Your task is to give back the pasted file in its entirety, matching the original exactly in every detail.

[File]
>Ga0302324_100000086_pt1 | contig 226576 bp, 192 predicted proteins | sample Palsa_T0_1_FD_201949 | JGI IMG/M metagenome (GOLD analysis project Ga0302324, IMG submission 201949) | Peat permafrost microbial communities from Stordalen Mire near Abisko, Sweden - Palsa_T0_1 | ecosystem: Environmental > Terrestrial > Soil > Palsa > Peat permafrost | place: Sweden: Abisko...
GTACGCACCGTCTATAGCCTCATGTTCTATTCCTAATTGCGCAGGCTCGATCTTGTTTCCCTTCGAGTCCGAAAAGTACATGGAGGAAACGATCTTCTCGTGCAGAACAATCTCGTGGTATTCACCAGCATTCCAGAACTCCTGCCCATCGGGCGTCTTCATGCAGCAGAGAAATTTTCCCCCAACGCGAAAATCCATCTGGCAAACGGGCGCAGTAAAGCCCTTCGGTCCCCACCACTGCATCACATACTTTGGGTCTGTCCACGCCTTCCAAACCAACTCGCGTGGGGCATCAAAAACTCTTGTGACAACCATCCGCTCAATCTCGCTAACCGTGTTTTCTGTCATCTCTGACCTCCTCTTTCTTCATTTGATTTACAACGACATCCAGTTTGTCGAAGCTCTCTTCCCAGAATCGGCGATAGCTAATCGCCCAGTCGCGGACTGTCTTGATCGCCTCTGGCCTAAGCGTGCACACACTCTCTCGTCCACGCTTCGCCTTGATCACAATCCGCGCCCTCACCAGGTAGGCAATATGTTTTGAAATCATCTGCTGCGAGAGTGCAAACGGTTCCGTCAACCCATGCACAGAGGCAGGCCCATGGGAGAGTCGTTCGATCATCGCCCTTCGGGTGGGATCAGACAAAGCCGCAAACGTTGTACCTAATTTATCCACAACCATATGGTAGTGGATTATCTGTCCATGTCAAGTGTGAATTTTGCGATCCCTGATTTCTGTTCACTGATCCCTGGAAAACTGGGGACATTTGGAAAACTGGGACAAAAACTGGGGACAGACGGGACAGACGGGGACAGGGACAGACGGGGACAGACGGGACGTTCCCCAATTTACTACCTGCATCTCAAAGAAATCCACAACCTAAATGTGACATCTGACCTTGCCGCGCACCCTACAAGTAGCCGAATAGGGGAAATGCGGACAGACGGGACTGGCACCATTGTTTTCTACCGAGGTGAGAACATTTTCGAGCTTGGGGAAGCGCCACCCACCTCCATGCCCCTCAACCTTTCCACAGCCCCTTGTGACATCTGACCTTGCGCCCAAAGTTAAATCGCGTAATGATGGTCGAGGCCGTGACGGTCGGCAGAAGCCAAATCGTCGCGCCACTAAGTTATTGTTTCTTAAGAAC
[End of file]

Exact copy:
>Ga0302324_100000086_pt1 | contig 226576 bp, 192 predicted proteins | sample Palsa_T0_1_FD_201949 | JGI IMG/M metagenome (GOLD analysis project Ga0302324, IMG submission 201949) | Peat permafrost microbial communities from Stordalen Mire near Abisko, Sweden - Palsa_T0_1 | ecosystem: Environmental > Terrestrial > Soil > Palsa > Peat permafrost | place: Sweden: Abisko...
GTACGCACCGTCTATAGCCTCATGTTCTATTCCTAATTGCGCAGGCTCGATCTTGTTTCCCTTCGAGTCCGAAAAGTACATGGAGGAAACGATCTTCTCGTGCAGAACAATCTCGTGGTATTCACCAGCATTCCAGAACTCCTGCCCATCGGGCGTCTTCATGCAGCAGAGAAATTTTCCCCCAACGCGAAAATCCATCTGGCAAACGGGCGCAGTAAAGCCCTTCGGTCCCCACCACTGCATCACATACTTTGGGTCTGTCCACGCCTTCCAAACCAACTCGCGTGGGGCATCAAAAACTCTTGTGACAACCATCCGCTCAATCTCGCTAACCGTGTTTTCTGTCATCTCTGACCTCCTCTTTCTTCATTTGATTTACAACGACATCCAGTTTGTCGAAGCTCTCTTCCCAGAATCGGCGATAGCTAATCGCCCAGTCGCGGACTGTCTTGATCGCCTCTGGCCTAAGCGTGCACACACTCTCTCGTCCACGCTTCGCCTTGATCACAATCCGCGCCCTCACCAGGTAGGCAATATGTTTTGAAATCATCTGCTGCGAGAGTGCAAACGGTTCCGTCAACCCATGCACAGAGGCAGGCCCATGGGAGAGTCGTTCGATCATCGCCCTTCGGGTGGGATCAGACAAAGCCGCAAACGTTGTACCTAATTTATCCACAACCATATGGTAGTGGATTATCTGTCCATGTCAAGTGTGAATTTTGCGATCCCTGATTTCTGTTCACTGATCCCTGGAAAACTGGGGACATTTGGAAAACTGGGACAAAAACTGGGGACAGACGGGACAGACGGGGACAGGGACAGACGGGGACAGACGGGACGTTCCCCAATTTACTACCTGCATCTCAAAGAAATCCACAACCTAAATGTGACATCTGACCTTGCCGCGCACCCTACAAGTAGCCGAATAGGGGAAATGCGGACAGACGGGACTGGCACCATTGTTTTCTACCGAGGTGAGAACATTTTCGAGCTTGGGGAAGCGCCACCCACCTCCATGCCCCTCAACCTTTCCACAGCCCCTTGTGACATCTGACCTTGCGCCCAAAGTTAAATCGCGTAATGATGGTCGAGGCCGTGACGGTCGGCAGAAGCCAAATCGTCGCGCCACTAAGTTATTGTTTCTTAAGAAC